AICPA proposes private company framework


The American Institute of CPAs released an exposure draft of the much-anticipated private company financial reporting framework on Nov. 1, 2012. As proposed, it is a self-contained special-purpose framework intended to be available for use in preparing financial statements for privately held smaller and medium-sized entities.

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The framework proposed in the exposure draft, entitled Financial Reporting Framework for Small and Medium-Sized Entities, is a blend of traditional financial accounting methods and accrual income tax accounting methods. The guidance is less complicated and, as such, will be a less costly system of accounting and financial reporting by small and medium-sized entities when they are not required to have financial statements prepared using accounting principles generally accepted in the United States (U.S. GAAP).

The work of the AICPA in developing the framework should not be confused with the Financial Accounting Foundation establishment of the Private Company Council (PCC) to work with the Financial Accounting Standards Board (FASB). The council was established in an effort to focus on modifications that might need to be made to U.S. GAAP to take into account needs of stakeholders interested in private company financial reporting.

Unlike the work of the PCC with the FASB, the AICPA framework is a self-contained, straightforward, concise framework that can be used in the private company financial reporting arena when there is no need for financial statements to be prepared using U.S. GAAP.

The framework has been developed from the perspective of for-profit reporting entities needing to have reliable financial statements where internal or external users have direct access to management or owner-managers. And, it is developed so that it is available for use in every industry group and by both incorporated and unincorporated entities.

While the framework was not developed with the intent of having the guidance used by not-for-profit entities, nothing precludes those entities from using it.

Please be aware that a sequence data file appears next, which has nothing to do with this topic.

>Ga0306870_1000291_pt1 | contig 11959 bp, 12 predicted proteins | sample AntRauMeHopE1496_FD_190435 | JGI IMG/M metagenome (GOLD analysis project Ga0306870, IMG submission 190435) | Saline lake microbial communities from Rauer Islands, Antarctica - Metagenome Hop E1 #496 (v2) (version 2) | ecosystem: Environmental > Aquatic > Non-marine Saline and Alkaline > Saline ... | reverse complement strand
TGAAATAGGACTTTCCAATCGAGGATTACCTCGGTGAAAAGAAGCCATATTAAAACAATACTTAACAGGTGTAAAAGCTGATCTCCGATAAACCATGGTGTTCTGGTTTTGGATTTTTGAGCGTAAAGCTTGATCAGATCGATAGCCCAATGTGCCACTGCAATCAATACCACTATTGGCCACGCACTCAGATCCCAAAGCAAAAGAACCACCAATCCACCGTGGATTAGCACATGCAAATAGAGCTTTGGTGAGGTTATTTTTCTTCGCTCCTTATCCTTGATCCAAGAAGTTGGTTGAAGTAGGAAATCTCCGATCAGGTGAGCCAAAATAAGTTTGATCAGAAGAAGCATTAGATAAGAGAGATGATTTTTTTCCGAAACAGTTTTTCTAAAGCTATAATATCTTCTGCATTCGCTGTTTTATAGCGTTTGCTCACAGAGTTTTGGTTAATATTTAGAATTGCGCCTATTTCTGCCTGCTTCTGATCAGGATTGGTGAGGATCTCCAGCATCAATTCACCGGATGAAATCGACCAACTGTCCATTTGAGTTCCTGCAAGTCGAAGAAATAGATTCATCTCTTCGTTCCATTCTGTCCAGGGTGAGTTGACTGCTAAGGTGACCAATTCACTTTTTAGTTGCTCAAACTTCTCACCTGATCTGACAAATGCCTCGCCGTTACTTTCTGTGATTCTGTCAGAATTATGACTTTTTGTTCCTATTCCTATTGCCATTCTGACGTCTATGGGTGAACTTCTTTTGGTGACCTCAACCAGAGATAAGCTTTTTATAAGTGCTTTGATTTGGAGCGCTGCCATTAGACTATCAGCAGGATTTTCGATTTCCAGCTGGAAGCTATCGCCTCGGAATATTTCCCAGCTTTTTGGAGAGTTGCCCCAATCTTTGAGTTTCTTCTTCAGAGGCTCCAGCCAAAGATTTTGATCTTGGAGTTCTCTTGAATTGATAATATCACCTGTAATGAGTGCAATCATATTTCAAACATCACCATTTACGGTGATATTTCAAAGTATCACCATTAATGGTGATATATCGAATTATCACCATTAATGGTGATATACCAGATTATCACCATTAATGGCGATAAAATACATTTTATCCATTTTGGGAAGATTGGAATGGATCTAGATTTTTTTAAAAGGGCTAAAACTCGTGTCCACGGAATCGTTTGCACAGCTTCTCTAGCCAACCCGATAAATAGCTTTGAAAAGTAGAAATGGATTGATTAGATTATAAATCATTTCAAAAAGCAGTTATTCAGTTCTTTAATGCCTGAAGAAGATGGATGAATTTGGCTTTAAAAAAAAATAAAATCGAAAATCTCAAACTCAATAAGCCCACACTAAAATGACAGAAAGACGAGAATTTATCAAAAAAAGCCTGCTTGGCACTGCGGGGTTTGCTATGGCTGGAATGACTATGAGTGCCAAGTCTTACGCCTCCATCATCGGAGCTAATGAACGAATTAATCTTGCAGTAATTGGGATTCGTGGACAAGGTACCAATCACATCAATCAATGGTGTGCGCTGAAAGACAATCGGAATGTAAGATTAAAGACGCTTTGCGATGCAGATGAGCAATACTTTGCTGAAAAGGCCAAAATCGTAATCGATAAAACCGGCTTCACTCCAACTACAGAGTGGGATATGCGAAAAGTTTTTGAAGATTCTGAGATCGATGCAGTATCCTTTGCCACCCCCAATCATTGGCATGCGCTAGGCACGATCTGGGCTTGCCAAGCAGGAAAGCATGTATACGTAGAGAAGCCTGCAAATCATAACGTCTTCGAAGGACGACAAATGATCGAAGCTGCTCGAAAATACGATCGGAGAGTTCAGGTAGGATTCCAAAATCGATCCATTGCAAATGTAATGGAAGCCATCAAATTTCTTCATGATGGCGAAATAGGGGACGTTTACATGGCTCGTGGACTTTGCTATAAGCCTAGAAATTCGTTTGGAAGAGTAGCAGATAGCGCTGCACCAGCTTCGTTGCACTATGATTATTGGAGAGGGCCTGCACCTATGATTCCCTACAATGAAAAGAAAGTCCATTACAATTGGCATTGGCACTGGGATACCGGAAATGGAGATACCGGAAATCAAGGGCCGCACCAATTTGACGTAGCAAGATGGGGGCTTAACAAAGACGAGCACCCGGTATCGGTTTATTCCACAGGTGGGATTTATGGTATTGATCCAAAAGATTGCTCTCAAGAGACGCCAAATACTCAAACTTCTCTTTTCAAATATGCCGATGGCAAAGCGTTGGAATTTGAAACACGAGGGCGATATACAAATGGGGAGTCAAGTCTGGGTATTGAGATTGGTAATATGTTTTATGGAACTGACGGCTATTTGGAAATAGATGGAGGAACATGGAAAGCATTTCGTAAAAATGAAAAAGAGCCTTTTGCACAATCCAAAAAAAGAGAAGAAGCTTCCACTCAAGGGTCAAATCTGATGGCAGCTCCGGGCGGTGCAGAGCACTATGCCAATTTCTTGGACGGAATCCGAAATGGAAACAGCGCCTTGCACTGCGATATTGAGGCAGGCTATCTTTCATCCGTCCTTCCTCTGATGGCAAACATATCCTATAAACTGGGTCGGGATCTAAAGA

Here are some of the key features in the framework that should be helpful in addressing stakeholder concerns:

  • The guidance is built upon a foundation of reliable and comprehensive accounting principles.
  • Historical cost is the primary measurement basis.
  • Disclosures are reduced so that users are provided with information they need and unnecessary clutter is removed from disclosures.
  • Familiar and traditional accounting methods are used.
  • Fewer adjustments are needed to reconcile tax return information with financial reporting information when compared to circumstances in which financial statements are prepared using U.S. GAAP as the applicable financial reporting framework.
  • The guidance is principles-based so it is usable across industries by both incorporated and unincorporated entities.
  • The framework contains less complicated, leaner and more relevant financial reporting principles for small and medium-sized entities.
  • The framework includes only financial statement issues that typically are encountered in the financial reporting of small and medium-sized entities.

The framework is intended to be stable and not have frequent changes. The initial plan is to assess the need for any modifications, based on stakeholder input, within three to four years after the framework is issued.

Financial statement preparers will find that, throughout the exposure draft, the measurement focus generally relates to historical cost versus fair value. They will notice that policy choices are available that could be helpful in having financial statements developed and prepared in a manner to enhance relevance to users of the financial statements.

Additionally, many of the concerns associated with private company financial reporting have been addressed. Some of the areas of particular interest to most stakeholders are discussed in these materials. However, all interested stakeholders are encouraged to read through the entirety of the framework in order to provide robust feedback in advance of the framework being finalized for use.

In addition to the framework itself, the AICPA plan is to have a companion document published simultaneously with the Financial Reporting Framework for Small and Medium-Sized Entities. That implementation guidance will include application examples, illustrative financial statements, a disclosure checklist and similar tools that should be helpful to financial statement preparers in complying with guidelines in the framework.

The finalized framework will be available for use immediately upon release by the AICPA. The expectation is that the final guidance will be issued at some point toward the end of the second quarter in 2013.